Ambrose Philips

Whitwell Elwin, Note in Works of Pope, ed. Elwin and Courthope (1871-1889) 7:55, 57-58, 62n.

He was associated with Dr. Boulter in 1718 in writing a periodical paper called the Free-Thinker, and on the translation of his old friend in 1724 from the see of Bristol to the archbishopric of Armagh, Philips accompanied him to Ireland, and resided in his house. The archbishop was the political agent of the Walpole ministry, he arrived at Dublin in the height of the uproar created by Wood's half-pence, and in the envenomed state of politics, it would have been difficult for his subordinate to keep familiar intercourse with the leader of the rival faction [Swift], even if the previous intimacy had been a fact. It had ceased long before, and, what is fatal to Swift's accusation ["I have not seen Philips, though formerly we were so intimate"], the coolness commenced with himself. "I have had a letter," he wrote June 30, 1711, "from Mr. Philips, the pastoral poet, to get him a certain employment from lord treasurer. I have now had almost all the whig poets my solicitors; but I will do nothing for Philips. I find he is more a puppy than ever; so don't solicit for him." After mentioning in his journal of December 27, 1712, that he had taken a turn with Addison and Philips in the street, and that they "looked terribly dry and cold," he says, "Philips I should certainly have provided for if he had not run party mad, and made me withdraw my recommendation." In the days of his power, Swift held Philips in contempt and refused to befriend him, and now the turn of Philips had come, he could not be expected to displease a genuine patron for the sake of an ill-concealed enemy....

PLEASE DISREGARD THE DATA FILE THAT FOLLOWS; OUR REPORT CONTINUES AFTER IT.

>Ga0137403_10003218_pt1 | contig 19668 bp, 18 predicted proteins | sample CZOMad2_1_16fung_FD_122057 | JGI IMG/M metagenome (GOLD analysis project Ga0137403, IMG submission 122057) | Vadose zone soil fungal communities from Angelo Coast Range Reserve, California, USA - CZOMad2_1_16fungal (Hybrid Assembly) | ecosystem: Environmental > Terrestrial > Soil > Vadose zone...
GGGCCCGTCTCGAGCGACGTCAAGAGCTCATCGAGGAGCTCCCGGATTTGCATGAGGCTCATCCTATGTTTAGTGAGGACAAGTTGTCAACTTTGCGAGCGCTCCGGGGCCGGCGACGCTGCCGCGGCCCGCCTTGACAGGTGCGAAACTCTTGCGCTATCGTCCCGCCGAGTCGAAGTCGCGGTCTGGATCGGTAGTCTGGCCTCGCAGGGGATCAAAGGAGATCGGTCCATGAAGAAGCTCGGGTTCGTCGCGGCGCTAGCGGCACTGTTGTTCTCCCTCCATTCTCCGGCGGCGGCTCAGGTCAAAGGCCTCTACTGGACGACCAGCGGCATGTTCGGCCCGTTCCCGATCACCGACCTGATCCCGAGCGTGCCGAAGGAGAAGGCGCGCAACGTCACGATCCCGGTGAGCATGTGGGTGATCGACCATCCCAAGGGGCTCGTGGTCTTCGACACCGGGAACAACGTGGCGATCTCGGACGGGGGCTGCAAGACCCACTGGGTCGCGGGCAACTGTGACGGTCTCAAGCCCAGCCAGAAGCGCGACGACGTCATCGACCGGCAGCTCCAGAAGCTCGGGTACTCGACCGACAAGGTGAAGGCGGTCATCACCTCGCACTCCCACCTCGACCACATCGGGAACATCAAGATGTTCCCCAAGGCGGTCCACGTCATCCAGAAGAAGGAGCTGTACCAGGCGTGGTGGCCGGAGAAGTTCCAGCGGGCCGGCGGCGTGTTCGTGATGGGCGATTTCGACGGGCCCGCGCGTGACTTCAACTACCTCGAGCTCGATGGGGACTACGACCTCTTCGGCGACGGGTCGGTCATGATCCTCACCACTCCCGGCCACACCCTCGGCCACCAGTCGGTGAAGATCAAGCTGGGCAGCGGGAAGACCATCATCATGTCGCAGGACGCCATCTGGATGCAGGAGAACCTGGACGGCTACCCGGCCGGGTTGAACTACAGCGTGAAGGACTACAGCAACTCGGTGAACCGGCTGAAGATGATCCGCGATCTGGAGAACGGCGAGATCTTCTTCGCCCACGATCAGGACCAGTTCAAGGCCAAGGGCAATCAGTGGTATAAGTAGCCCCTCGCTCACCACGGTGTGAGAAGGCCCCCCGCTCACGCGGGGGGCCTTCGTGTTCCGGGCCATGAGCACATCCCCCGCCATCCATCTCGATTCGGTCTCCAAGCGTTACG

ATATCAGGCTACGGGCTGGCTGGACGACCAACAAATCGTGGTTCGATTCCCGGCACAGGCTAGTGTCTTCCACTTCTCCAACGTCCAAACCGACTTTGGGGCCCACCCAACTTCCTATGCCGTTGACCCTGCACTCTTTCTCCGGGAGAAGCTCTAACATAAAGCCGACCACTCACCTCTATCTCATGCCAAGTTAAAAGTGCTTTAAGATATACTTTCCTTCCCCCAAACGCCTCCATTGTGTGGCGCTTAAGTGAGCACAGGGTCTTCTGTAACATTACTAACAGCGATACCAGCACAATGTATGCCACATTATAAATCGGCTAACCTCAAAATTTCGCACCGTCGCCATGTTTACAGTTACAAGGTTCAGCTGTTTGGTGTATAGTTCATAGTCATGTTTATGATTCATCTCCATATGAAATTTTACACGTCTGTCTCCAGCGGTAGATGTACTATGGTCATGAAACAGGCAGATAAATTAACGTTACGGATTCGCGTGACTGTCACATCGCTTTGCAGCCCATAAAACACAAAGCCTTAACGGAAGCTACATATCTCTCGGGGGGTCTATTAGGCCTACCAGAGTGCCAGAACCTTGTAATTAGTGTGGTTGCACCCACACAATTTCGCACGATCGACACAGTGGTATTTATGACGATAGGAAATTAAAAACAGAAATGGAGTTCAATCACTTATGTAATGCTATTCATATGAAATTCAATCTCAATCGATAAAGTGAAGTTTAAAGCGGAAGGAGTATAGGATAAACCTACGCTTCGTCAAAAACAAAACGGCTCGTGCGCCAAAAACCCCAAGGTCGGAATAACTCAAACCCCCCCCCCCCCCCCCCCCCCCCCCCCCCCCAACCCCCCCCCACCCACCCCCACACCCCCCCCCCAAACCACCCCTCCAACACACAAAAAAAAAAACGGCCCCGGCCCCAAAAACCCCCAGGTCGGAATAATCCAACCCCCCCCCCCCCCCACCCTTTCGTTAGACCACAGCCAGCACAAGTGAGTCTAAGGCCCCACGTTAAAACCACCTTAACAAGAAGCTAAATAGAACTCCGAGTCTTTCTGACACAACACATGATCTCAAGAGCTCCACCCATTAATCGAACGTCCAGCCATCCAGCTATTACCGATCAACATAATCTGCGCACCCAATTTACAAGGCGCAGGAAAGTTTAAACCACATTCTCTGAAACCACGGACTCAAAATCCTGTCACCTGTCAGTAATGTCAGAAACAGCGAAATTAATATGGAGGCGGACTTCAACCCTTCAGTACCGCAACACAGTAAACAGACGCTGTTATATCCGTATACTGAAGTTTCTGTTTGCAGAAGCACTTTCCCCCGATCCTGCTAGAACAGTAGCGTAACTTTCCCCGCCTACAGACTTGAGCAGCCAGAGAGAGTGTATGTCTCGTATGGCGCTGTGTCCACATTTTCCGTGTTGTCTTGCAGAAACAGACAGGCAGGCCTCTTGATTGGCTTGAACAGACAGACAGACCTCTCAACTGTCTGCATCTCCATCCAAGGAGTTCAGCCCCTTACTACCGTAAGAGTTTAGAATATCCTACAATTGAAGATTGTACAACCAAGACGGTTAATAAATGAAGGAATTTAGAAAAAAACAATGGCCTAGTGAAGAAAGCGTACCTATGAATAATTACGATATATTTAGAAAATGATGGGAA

Pope's hostility to Philips originated in jealousy, and if he had been actually preferred for wit his old rival had no reason to sneer at talents which had formerly roused his resentment. But it was because "he had always been hearty in his majesty'd interest, and that of his family," that Archbishop Boulter recommended Philips to the government, and this, says Faulkner, "was a quality for which he could not well have recommended Pope." Philips was of sufficient political importance to be elected secretary to the Hanover club in the reign of Queen Anne, and having fought the battle when the succession was in jeopardy, he had some pretensions to share in the spoils when the victory was won. "He obtained," says Dr. Johnson, "too little notice; he caught few drops of the golden shower. He was only made a commissioner of the lottery, and, what did not much elevate his character, a justice of the peace." He was appointed paymaster of the lottery, not commissioner, in January, 1715, and was made a magistrate for Westminster, not to add to his dignity, but to enable him to pick up an income from fees. They were chiefly extorted from the poor, and Philips is said by Paul Whitehead to have declared, "though poetry was a trade he could not live by, yet he scorned to owe subsistence to another which he ought not to live by."...

It is said in Cibber's Lives of the Poets that the burlesque [of Philips's lines addressed to Miss Carteret] was ascribed to both Swift and Pope, and that each at first took it for the composition of the other. The real author was Henry Carey. He called his parody Namby Pamby, a term which has been incorporated into the English language to designate mawkish sentiment. Namby was the infantine pronunciation of Ambrose, and Pamby was formed by the first letter of Philips's surname, and that reduplication of sound which is natural to lisping children. The laughter Carey had raised against his puerilities did not keep him from publishing a poem, in 1727, on Miss Margaret Pulteney in the Nursery, which commences with the ridiculous line,

Dimply damsel, sweetly smiling.